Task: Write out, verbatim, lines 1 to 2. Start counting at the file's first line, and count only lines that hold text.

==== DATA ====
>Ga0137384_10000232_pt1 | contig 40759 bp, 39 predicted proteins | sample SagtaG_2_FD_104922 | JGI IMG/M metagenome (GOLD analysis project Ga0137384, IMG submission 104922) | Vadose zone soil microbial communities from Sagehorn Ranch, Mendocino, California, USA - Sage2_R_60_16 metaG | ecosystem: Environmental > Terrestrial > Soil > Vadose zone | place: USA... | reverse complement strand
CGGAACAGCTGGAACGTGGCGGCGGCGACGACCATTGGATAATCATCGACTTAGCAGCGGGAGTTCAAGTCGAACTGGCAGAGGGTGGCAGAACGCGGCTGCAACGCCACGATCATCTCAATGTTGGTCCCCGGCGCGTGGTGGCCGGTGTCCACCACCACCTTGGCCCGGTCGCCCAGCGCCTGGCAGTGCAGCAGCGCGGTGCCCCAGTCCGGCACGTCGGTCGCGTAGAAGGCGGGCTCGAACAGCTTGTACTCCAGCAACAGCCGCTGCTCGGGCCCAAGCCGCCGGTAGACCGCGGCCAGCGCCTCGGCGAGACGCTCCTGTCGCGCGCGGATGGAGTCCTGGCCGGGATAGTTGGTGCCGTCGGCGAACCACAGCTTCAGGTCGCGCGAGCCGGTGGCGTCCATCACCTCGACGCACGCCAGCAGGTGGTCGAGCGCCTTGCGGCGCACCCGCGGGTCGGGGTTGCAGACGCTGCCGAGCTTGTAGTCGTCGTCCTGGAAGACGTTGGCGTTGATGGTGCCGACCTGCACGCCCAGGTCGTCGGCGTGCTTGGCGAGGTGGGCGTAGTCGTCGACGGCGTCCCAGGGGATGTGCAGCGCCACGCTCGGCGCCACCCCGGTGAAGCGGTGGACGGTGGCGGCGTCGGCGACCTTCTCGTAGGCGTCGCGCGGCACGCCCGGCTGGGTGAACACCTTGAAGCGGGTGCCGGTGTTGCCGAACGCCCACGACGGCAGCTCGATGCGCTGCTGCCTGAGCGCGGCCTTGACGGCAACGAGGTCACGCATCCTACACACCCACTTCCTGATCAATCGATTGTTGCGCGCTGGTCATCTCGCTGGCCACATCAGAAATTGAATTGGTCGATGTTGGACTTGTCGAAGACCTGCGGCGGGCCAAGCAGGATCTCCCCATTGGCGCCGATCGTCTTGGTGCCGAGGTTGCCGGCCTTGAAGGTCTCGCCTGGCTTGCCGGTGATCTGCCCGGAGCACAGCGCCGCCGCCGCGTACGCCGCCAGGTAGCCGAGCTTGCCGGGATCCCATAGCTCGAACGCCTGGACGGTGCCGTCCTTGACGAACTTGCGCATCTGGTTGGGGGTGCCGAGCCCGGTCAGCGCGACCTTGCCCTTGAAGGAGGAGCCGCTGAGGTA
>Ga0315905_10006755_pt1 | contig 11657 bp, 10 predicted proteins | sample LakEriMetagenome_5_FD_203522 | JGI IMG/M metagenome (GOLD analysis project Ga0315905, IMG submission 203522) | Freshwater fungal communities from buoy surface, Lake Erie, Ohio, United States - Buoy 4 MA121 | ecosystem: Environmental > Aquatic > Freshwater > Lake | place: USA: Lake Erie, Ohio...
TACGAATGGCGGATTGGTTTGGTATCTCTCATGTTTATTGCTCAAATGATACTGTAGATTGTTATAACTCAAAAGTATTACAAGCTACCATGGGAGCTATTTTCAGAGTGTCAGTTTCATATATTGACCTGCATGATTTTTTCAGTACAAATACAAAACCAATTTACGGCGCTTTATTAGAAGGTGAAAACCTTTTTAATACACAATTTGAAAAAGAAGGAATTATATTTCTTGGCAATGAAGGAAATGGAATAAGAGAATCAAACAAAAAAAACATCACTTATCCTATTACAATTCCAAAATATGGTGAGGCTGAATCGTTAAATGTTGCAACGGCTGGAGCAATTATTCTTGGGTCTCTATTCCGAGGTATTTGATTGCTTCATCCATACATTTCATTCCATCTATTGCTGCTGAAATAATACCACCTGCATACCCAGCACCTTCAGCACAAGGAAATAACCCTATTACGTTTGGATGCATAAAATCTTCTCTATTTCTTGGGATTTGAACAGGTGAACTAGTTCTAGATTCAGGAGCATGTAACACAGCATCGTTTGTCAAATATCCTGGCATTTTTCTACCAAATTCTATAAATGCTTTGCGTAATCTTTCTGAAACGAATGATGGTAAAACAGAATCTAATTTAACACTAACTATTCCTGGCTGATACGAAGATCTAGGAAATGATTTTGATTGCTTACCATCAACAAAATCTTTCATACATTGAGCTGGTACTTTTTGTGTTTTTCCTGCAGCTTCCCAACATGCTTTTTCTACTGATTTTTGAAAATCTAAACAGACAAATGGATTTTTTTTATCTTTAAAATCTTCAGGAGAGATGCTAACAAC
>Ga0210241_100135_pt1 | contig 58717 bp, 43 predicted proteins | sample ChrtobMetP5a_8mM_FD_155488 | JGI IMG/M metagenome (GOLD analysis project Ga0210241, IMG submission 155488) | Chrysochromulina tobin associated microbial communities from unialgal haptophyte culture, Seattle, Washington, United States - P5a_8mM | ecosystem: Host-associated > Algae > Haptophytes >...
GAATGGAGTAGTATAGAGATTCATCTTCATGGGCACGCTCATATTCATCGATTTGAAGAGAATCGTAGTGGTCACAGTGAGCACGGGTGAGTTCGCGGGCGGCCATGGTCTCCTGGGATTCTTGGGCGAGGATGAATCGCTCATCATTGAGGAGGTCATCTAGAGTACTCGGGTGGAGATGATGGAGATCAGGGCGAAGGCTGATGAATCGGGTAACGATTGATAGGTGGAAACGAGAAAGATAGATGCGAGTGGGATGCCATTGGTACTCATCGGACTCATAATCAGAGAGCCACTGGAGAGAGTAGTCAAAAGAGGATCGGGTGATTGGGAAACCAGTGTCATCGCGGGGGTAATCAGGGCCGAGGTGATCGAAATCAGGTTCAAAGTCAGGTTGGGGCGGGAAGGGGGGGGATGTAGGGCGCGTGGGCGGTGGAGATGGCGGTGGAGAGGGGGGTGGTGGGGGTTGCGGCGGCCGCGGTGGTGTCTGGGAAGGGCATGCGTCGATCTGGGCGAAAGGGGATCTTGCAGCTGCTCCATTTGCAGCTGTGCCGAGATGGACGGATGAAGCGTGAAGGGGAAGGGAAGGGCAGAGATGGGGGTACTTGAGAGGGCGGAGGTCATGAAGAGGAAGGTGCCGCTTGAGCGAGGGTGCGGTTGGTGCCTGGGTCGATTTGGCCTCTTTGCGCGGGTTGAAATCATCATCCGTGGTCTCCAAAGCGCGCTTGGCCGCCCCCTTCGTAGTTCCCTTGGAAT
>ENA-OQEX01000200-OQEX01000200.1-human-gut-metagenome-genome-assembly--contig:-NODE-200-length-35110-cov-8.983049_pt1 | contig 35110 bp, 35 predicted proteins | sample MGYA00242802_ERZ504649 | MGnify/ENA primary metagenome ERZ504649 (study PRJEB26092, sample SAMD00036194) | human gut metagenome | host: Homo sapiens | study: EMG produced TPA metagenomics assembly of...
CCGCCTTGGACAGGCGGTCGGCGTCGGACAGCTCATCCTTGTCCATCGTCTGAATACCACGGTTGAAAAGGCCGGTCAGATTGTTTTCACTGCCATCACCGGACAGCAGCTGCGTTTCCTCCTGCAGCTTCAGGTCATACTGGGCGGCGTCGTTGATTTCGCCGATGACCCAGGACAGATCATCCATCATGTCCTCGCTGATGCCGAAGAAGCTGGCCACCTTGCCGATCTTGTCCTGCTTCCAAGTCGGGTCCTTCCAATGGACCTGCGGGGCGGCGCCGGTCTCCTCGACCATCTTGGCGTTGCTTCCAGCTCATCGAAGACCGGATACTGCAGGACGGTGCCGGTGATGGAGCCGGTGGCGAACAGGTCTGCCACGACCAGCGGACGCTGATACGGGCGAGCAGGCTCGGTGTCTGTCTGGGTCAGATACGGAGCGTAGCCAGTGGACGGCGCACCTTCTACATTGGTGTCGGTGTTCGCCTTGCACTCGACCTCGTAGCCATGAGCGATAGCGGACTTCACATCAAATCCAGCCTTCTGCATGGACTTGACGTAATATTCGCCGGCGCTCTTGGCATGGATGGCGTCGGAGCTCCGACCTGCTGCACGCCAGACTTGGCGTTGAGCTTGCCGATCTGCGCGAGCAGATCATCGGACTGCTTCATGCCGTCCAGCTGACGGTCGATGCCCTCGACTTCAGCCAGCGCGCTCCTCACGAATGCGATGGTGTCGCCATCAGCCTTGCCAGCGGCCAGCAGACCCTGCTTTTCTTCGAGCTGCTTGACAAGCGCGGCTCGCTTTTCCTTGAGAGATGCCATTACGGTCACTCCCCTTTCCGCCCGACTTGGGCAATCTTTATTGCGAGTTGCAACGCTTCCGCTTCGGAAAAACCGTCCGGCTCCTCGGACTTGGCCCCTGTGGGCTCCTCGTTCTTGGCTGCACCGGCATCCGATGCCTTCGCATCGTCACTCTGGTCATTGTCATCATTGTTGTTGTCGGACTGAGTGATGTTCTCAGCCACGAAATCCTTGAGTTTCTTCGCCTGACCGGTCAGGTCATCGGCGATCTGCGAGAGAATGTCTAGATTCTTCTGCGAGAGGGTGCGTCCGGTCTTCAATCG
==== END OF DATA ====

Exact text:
>Ga0137384_10000232_pt1 | contig 40759 bp, 39 predicted proteins | sample SagtaG_2_FD_104922 | JGI IMG/M metagenome (GOLD analysis project Ga0137384, IMG submission 104922) | Vadose zone soil microbial communities from Sagehorn Ranch, Mendocino, California, USA - Sage2_R_60_16 metaG | ecosystem: Environmental > Terrestrial > Soil > Vadose zone | place: USA... | reverse complement strand
CGGAACAGCTGGAACGTGGCGGCGGCGACGACCATTGGATAATCATCGACTTAGCAGCGGGAGTTCAAGTCGAACTGGCAGAGGGTGGCAGAACGCGGCTGCAACGCCACGATCATCTCAATGTTGGTCCCCGGCGCGTGGTGGCCGGTGTCCACCACCACCTTGGCCCGGTCGCCCAGCGCCTGGCAGTGCAGCAGCGCGGTGCCCCAGTCCGGCACGTCGGTCGCGTAGAAGGCGGGCTCGAACAGCTTGTACTCCAGCAACAGCCGCTGCTCGGGCCCAAGCCGCCGGTAGACCGCGGCCAGCGCCTCGGCGAGACGCTCCTGTCGCGCGCGGATGGAGTCCTGGCCGGGATAGTTGGTGCCGTCGGCGAACCACAGCTTCAGGTCGCGCGAGCCGGTGGCGTCCATCACCTCGACGCACGCCAGCAGGTGGTCGAGCGCCTTGCGGCGCACCCGCGGGTCGGGGTTGCAGACGCTGCCGAGCTTGTAGTCGTCGTCCTGGAAGACGTTGGCGTTGATGGTGCCGACCTGCACGCCCAGGTCGTCGGCGTGCTTGGCGAGGTGGGCGTAGTCGTCGACGGCGTCCCAGGGGATGTGCAGCGCCACGCTCGGCGCCACCCCGGTGAAGCGGTGGACGGTGGCGGCGTCGGCGACCTTCTCGTAGGCGTCGCGCGGCACGCCCGGCTGGGTGAACACCTTGAAGCGGGTGCCGGTGTTGCCGAACGCCCACGACGGCAGCTCGATGCGCTGCTGCCTGAGCGCGGCCTTGACGGCAACGAGGTCACGCATCCTACACACCCACTTCCTGATCAATCGATTGTTGCGCGCTGGTCATCTCGCTGGCCACATCAGAAATTGAATTGGTCGATGTTGGACTTGTCGAAGACCTGCGGCGGGCCAAGCAGGATCTCCCCATTGGCGCCGATCGTCTTGGTGCCGAGGTTGCCGGCCTTGAAGGTCTCGCCTGGCTTGCCGGTGATCTGCCCGGAGCACAGCGCCGCCGCCGCGTACGCCGCCAGGTAGCCGAGCTTGCCGGGATCCCATAGCTCGAACGCCTGGACGGTGCCGTCCTTGACGAACTTGCGCATCTGGTTGGGGGTGCCGAGCCCGGTCAGCGCGACCTTGCCCTTGAAGGAGGAGCCGCTGAGGTA